February 1 – PA Democrat Representative Mark Rozzi did a long, sit-down interview yesterday with the Associated Press – the first one since he became Speaker of the House in Pennsylvania.
Rozzi was voted in earlier this month in what was an odd, to say the least, turn of events when Republican leadership in the House nominated him. It was believed Rozzi would change his party registration to Independent should he get the speakership.
In the interview yesterday, Rozzi has said he will not be changing his registration.
The mess in the PA House comes from the fact that three Democrat seats were vacant when the Chamber was supposed to be sworn in earlier this month. Because of the empty seats, the Republicans had the majority in the House.
Special elections in the beginning of February would fill the seats.
A number of people have speculated that once the special elections are held and the Democrats regain majority of the House, Rozzi would step down as speaker so the party could vote Joanna McClinton into the role. Now some are wondering if Rozzi will step down at all.
Once Rozzi had been voted in as speaker in the beginning of January, therein began a bizarre back-and-forth what looked like struggle for power between the Republicans and the Democrats in the House.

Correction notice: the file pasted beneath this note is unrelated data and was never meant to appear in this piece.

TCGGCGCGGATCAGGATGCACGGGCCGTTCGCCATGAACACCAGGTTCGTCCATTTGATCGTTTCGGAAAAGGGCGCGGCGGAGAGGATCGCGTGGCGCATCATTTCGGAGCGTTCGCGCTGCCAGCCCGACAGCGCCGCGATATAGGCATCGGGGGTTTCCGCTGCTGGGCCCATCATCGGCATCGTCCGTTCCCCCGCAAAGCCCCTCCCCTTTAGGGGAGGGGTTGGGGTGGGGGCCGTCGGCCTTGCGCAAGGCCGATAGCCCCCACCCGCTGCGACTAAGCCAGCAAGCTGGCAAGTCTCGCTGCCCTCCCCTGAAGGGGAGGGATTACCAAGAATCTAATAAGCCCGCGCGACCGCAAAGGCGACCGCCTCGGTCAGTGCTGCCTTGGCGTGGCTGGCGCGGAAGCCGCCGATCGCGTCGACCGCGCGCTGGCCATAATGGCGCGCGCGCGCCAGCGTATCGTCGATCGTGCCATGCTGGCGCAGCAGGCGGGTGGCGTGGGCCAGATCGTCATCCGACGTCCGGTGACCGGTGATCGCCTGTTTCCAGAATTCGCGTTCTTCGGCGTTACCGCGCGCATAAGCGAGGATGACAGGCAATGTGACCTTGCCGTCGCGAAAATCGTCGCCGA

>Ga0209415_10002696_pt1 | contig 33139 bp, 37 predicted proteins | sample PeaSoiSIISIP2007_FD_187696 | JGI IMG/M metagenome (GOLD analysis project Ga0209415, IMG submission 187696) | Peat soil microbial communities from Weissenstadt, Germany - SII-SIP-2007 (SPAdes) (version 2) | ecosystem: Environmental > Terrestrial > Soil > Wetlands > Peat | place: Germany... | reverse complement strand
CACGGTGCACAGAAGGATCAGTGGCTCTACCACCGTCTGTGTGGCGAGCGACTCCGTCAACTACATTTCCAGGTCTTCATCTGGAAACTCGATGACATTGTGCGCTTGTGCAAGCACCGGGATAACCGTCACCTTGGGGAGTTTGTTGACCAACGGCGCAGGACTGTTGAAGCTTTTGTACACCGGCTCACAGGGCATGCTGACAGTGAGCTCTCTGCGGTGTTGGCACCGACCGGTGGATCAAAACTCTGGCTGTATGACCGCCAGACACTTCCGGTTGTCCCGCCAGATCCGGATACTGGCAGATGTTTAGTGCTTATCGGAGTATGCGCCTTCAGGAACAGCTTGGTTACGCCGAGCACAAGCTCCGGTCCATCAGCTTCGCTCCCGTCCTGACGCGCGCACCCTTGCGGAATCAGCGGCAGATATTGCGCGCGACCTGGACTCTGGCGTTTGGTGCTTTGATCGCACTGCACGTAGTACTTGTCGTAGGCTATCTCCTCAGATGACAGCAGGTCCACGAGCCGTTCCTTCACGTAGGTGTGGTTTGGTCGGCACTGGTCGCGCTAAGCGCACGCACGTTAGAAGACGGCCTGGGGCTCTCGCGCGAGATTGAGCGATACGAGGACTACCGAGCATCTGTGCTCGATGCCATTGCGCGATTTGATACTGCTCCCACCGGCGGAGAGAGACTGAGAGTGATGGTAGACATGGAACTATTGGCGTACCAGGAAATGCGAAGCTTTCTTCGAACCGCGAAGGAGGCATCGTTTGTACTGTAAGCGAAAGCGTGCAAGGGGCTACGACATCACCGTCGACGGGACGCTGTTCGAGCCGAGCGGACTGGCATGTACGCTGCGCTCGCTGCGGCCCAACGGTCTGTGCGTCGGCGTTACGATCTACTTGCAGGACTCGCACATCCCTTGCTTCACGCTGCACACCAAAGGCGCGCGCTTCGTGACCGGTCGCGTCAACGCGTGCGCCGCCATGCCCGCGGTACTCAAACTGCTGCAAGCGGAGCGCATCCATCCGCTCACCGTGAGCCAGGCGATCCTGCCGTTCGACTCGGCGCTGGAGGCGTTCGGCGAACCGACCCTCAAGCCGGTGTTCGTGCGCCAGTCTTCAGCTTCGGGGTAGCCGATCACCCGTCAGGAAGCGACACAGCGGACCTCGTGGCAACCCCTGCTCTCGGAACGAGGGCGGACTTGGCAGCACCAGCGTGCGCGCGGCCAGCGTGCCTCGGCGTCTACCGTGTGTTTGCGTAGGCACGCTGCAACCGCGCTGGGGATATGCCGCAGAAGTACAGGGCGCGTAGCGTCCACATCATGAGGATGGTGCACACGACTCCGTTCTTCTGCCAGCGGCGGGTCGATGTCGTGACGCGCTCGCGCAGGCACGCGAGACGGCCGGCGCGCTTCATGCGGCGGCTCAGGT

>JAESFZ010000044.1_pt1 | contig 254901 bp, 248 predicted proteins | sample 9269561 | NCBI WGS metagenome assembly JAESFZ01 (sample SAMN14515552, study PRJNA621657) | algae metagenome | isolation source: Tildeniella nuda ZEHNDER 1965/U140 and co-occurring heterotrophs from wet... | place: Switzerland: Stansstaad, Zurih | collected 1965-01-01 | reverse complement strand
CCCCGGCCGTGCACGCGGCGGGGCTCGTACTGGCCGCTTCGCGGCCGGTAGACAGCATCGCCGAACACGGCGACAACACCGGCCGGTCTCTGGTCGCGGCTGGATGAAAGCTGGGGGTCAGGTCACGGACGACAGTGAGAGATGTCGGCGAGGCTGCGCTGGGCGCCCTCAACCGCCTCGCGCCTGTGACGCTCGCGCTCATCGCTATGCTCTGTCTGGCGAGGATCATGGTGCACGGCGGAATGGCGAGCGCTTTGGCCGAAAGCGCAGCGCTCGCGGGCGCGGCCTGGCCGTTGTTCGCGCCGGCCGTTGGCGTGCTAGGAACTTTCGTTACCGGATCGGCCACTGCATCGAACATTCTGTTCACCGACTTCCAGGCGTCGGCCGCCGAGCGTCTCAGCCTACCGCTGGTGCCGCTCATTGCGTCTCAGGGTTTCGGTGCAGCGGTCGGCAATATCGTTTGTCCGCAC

In the end, both the House and Senate in Pennsylvania have recessed until the end of February.
Attorney Clint Barkdoll said, “The delay tactic has worked. They drug their feet enough they’re going get through these special elections Tuesday.”
At that time, the Democrats will actually have a two-seat majority.
A Republican Representative from northern PA has been elected to a Senate seat. She presumably will resign possibly as early as this week. That will reduce the number of Republican seats in the House.
Barkdoll said, “If the Democrats win those three special elections next week, the Democrats will actually have a working majority of two seats because the vacant Republican seat from yesterday, that likely won’t be a special election until May. The reason that’s relevant is tying that into the Rozzi interview from last night, if he does not vote for McClinton to be speaker, the Democrats may not need his vote. If all of the rest of them stick together and they say they want Joanna McClinton, they may still be able to install her without Rozzi’s support.”
The Chamber will reconvene February 27 and it will all likely unfold rather quickly.
Michele Jansen of NewsTalk 103.7FM said, “He’s not been a very stable person running this. I think Democrats will easily convince everyone to stick together and vote against him. They have a habit of doing that anyway, so I think he really doesn’t have a lot to suggest that he’s competent to stay in that role from shutting down the House, which of course is what Democrats loved him doing, running out the clock that way.”
Rozzi has also had a bit of pet project for many years – he wants to see an amendment in the PA constitution which would eliminate the statute of limitations for child sexual abuse, allowing victims to be able to file lawsuits against perpetrators. Rozzi himself was a victim of child sexual abuse.